The Opposition spokesman mentioned Egypt in particular. In Egypt, where tensions between Christians and Muslims eased initially during the revolution in February, a number of extremely alarming incidents have recently occurred. Violent clashes between Muslims and Coptic Christians in Cairo on 7 and 9 May left 15 people dead and more than 250 injured. Peaceful demonstrations about those events on 15 May were attacked by unidentified gunmen. The Foreign Secretary condemned the violence in a statement to Parliament on 16 May and called on both sides to resolve their differences peacefully. He welcomed the fact that many in Egypt were appalled by the violence. The EU High Representative for foreign affairs and security policy, Baroness Ashton, also issued a statement on behalf of the European Union on 7 May condemning the clashes.
The UK remains in close contact with the Egyptian Government on the issue and has made absolutely clear the importance that we place on religious tolerance. The Foreign Secretary was in Egypt on 1 and 2 May, raising our concerns about the dangers of extremism and sectarianism in Egypt directly with the head of the Supreme Council of the Armed Forces and the Prime Minister.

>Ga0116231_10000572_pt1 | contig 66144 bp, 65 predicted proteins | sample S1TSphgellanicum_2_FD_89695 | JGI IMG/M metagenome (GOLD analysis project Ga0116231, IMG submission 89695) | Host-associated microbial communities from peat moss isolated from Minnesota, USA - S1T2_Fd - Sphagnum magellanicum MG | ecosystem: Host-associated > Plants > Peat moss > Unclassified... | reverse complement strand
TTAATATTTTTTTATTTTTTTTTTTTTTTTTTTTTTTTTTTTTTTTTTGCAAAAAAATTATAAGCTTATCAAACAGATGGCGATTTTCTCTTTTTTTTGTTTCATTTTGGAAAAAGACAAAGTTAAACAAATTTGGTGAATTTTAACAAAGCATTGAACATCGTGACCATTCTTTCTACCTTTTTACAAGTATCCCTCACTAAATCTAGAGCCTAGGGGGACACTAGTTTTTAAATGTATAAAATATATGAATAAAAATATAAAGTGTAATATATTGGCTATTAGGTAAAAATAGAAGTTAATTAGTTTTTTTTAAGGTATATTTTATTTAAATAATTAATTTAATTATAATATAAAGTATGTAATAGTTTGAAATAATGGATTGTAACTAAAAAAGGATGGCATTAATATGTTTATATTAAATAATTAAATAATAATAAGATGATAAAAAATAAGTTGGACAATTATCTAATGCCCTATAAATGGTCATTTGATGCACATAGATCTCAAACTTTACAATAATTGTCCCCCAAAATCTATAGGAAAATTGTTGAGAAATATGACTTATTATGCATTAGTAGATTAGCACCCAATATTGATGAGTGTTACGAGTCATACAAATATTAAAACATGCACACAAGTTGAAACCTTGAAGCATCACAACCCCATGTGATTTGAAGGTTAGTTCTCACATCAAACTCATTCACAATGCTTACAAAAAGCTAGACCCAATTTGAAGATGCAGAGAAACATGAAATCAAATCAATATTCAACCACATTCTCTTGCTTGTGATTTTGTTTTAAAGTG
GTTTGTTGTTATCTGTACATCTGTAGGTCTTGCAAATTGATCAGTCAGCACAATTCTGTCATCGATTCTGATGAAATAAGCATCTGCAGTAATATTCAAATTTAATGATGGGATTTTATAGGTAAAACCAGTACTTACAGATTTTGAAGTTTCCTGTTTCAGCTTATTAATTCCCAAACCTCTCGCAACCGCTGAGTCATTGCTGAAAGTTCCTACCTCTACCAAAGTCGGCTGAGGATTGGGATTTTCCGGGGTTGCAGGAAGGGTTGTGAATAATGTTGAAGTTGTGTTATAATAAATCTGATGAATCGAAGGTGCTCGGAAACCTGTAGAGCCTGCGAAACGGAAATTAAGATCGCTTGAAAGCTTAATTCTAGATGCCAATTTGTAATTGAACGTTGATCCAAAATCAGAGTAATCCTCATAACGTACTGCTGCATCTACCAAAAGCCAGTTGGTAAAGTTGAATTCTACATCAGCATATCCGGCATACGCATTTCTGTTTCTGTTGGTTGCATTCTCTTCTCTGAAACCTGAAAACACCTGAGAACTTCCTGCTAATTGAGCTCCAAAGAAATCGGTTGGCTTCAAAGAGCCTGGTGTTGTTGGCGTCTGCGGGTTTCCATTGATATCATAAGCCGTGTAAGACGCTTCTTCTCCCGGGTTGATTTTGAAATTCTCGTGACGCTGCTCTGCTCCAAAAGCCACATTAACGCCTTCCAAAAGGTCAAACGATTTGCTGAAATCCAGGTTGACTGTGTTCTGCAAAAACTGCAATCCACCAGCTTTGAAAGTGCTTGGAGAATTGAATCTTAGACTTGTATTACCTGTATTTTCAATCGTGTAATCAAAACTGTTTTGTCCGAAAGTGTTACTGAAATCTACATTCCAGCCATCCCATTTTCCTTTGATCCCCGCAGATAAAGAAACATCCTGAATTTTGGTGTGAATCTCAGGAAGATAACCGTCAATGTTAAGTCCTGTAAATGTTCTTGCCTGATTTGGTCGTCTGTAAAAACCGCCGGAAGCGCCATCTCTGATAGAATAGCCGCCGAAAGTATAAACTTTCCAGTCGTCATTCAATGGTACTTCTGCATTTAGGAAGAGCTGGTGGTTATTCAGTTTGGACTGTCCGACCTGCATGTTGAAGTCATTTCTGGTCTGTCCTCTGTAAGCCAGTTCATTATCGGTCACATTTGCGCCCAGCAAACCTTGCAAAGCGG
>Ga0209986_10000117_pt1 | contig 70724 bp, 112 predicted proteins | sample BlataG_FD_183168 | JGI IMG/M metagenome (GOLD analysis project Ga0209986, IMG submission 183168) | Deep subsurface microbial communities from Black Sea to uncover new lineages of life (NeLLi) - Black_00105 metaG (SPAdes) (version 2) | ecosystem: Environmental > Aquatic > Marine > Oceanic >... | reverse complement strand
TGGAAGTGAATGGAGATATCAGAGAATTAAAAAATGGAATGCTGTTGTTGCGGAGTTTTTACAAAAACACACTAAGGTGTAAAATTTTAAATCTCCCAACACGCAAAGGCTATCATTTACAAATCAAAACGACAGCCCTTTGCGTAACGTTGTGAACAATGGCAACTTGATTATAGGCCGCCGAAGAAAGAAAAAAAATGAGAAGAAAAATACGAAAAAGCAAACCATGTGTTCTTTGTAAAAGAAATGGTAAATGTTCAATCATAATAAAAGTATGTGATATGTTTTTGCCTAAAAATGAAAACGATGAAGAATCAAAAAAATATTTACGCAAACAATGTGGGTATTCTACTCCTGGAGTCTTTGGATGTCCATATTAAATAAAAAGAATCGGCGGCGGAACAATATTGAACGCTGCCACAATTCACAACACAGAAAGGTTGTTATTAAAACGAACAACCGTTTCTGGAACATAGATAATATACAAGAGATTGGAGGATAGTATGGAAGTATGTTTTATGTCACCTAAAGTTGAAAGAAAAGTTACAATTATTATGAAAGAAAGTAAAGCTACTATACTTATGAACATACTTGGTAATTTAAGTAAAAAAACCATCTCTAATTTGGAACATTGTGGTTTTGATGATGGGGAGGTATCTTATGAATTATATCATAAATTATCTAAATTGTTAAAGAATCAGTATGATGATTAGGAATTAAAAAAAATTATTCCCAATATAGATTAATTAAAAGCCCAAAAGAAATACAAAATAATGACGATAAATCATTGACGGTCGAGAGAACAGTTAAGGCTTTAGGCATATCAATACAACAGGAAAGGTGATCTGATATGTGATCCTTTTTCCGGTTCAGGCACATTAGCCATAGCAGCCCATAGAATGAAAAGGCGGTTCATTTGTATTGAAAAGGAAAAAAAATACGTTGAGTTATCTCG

The Egyptian Government have shown their intention to punish those who incite sectarianism by announcing on 8 May plans for new laws to criminalise attempts to jeopardise the freedom of faith and attacks on places of worship. We will make sure that we are vigilant in seeking to hold them to account for those commitments.
In Iraq, we remain concerned about the treatment of Christian minorities, and were appalled by the attack on Our Lady of Salvation church in Baghdad on 31 October 2010, which killed more than 50 people, and the further attacks on 10 November 2010, which targeted mainly Christian areas across Baghdad. The United Kingdom remains in close contact with the Iraqi Government on this issue and is committed to doing all that it can to protect the rights and freedoms of all minorities in Iraq. On 10 November 2010, the Foreign Secretary met the visiting Iraqi Minister of Foreign Affairs, Mr Zebari, and raised with him directly the issue of Iraqi Christians. Mr Zebari acknowledged that the protection of Christians was the Iraqi Government’s responsibility.